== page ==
Derek Chauvin Keeps Writing During Trial: What's He Taking Notes On?
Source: YouTube

What in the World Could Derek Chauvin Be Writing During His Trial?

By

Mar. 30 2021, Updated 8:08 p.m. ET

The death of George Floyd at the hands of former police officer Derek Chauvin sparked an enormous country-wide protest in 2020. There were massive protests, heated debates about police brutality, and initiatives to curb the ill-treatment of citizens at the hands of officers, as well as responses from a variety of different industries, including support for the Black Lives Matter movement.

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And at the center of the outrage surrounding George Floyd's death is Derek Chauvin, who is currently on trial and has viewers wondering what he is writing on his legal pad. 

screenshot from
Source: YouTube
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Derek Chauvin is assiduously writing throughout the court proceedings, but what notes is he taking?

Every time a member of the opposing counsel, the judge, or even his own legal team speaks, it appears that Chauvin keeps writing during all of the court proceedings regardless of who is talking.

It has those watching the trial of the man, who is quite possibly the most vilified individual in the U.S. right now, wondering just why in the world he's writing so darn much.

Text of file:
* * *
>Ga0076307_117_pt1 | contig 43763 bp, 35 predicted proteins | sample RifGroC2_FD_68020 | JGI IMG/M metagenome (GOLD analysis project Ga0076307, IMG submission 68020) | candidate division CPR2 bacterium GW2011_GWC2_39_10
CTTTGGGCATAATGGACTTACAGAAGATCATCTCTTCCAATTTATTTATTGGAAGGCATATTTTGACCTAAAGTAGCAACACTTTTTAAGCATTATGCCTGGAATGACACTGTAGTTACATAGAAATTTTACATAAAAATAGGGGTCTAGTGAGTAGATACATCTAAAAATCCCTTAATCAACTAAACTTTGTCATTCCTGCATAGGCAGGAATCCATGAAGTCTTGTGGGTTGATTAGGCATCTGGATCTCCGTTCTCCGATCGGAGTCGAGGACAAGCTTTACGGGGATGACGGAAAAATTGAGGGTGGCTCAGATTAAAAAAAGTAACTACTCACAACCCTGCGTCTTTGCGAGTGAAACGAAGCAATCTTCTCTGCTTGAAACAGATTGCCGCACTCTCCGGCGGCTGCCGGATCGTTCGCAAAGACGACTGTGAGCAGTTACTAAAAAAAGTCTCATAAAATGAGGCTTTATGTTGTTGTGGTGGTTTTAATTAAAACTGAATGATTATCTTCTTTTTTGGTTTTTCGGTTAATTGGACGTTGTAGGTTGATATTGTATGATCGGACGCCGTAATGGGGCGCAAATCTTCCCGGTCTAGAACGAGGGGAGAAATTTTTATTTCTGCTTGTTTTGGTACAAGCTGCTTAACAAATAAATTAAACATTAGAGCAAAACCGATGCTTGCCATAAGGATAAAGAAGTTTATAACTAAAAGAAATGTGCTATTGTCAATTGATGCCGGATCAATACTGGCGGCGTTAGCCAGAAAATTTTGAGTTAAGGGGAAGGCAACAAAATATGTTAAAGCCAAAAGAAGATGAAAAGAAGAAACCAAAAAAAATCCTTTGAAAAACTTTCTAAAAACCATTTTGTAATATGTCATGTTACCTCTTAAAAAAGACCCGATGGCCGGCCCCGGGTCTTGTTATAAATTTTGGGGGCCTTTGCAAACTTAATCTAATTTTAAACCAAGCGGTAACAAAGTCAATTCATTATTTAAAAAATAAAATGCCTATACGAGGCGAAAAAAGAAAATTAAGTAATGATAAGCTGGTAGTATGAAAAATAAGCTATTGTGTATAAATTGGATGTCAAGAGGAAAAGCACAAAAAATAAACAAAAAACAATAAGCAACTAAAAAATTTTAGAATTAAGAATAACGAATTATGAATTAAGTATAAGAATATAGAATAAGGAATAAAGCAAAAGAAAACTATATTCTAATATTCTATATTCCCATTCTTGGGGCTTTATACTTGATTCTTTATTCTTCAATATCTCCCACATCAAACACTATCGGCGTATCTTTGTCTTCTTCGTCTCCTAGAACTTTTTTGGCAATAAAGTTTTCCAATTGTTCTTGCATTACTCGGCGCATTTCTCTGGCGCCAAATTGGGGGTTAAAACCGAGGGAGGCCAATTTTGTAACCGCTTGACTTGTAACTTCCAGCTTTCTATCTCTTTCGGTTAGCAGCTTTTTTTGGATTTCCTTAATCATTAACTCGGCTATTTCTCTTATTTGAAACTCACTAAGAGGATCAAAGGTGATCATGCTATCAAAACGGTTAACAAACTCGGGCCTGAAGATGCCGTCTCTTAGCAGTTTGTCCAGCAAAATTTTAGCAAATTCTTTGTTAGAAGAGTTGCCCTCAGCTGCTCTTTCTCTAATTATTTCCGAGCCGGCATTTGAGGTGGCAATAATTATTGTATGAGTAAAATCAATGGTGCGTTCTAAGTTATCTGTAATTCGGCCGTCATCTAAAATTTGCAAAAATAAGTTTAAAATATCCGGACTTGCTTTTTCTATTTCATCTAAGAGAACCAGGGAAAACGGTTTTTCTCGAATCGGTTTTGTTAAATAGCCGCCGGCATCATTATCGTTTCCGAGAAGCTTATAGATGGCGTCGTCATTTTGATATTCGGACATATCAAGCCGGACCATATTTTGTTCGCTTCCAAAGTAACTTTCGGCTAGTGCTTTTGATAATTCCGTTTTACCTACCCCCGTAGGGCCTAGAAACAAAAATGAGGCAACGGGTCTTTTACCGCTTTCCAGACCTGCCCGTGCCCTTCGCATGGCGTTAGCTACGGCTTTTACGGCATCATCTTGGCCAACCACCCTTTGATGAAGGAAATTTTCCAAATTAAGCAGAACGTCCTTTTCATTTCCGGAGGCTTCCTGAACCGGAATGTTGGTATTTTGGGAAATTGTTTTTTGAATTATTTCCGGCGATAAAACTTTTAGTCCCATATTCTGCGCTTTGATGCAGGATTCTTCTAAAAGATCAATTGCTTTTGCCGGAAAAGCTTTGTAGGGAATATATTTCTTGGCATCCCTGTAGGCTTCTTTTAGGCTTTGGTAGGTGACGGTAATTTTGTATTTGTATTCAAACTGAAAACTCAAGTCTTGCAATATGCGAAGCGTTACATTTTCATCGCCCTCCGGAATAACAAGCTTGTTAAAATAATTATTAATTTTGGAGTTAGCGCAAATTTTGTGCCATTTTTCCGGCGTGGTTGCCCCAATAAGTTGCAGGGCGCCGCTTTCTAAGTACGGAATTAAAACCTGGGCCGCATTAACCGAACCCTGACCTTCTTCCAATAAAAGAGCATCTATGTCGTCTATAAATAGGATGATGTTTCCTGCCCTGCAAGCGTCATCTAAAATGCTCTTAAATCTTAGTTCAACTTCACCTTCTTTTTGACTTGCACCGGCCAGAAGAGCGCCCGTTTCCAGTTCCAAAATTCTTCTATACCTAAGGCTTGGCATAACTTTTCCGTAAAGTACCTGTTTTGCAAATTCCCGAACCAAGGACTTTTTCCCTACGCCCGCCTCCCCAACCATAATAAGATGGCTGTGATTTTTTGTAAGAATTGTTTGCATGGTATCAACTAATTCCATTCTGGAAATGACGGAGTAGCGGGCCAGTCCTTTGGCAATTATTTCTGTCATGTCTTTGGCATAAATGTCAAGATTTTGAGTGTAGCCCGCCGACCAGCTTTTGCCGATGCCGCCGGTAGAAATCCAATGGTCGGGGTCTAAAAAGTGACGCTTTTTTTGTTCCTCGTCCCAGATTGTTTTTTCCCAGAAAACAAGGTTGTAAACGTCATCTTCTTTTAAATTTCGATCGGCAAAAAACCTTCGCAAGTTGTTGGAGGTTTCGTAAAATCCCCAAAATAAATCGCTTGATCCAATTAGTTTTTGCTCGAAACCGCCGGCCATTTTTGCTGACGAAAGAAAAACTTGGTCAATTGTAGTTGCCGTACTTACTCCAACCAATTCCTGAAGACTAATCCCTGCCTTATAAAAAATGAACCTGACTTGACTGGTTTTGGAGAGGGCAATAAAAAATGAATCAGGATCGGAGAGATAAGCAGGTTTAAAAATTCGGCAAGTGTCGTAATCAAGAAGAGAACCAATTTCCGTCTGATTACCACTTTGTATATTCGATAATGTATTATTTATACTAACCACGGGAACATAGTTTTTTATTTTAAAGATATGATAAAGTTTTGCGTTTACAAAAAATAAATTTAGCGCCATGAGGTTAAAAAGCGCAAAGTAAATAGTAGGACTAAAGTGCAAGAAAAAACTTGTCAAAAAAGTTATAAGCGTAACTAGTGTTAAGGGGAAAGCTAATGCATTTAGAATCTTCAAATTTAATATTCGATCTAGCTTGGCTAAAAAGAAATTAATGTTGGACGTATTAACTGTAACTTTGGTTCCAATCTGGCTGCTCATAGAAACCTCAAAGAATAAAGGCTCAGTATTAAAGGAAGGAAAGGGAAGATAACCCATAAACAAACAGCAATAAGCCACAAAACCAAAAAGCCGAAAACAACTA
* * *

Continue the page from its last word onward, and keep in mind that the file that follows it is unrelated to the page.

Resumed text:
There have been tons of tweets and comments from folks on social media who just can't understand Chauvin's need to put pen to paper so much during the trial, and it's leaving a lot of folks confused.

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Of course, his constant writing has been the source of many memes, as one would expect given these days. Some have even expressed that Chauvin is taking notes to write for his book. Although there's no announced book yet, it wouldn't be far-fetched to believe that he might attempt to rewrite his narrative in the future.

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Day 2 of Derek Chauvin's trial has been widely watched by folks all over the internet.

For example, NBC News has been streaming the entire trial on YouTube and although it was just uploaded, the below clip has already amassed nearly 350,000 viewers as of this writing. Well, calling it a "clip" is a bit misleading as it's over seven-and-a-half hours long.

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The New York Times recapped the second day of the trial, which included testimony from Darnella Frazier, a teenager who recorded the viral video of Chauvin putting his knee on the neck of George Floyd. She stated that she regretted not physically accosting Chauvin and stated, "When I look at George Floyd, I look at my dad. I look at my brothers, I look at my cousins, my uncles because they’re all Black. I have a Black father. I have a Black brother. I have Black friends. I look at how that could have been one of them."

Derek Chauvin is facing three charges according to KARE 11: "second-degree unintentional felony murder, third-degree 'depraved mind' murder, and second-degree manslaughter."

Minnesota abolished the death penalty in 1911, so Derek Chauvin could be facing the rest of his life in prison if convicted.

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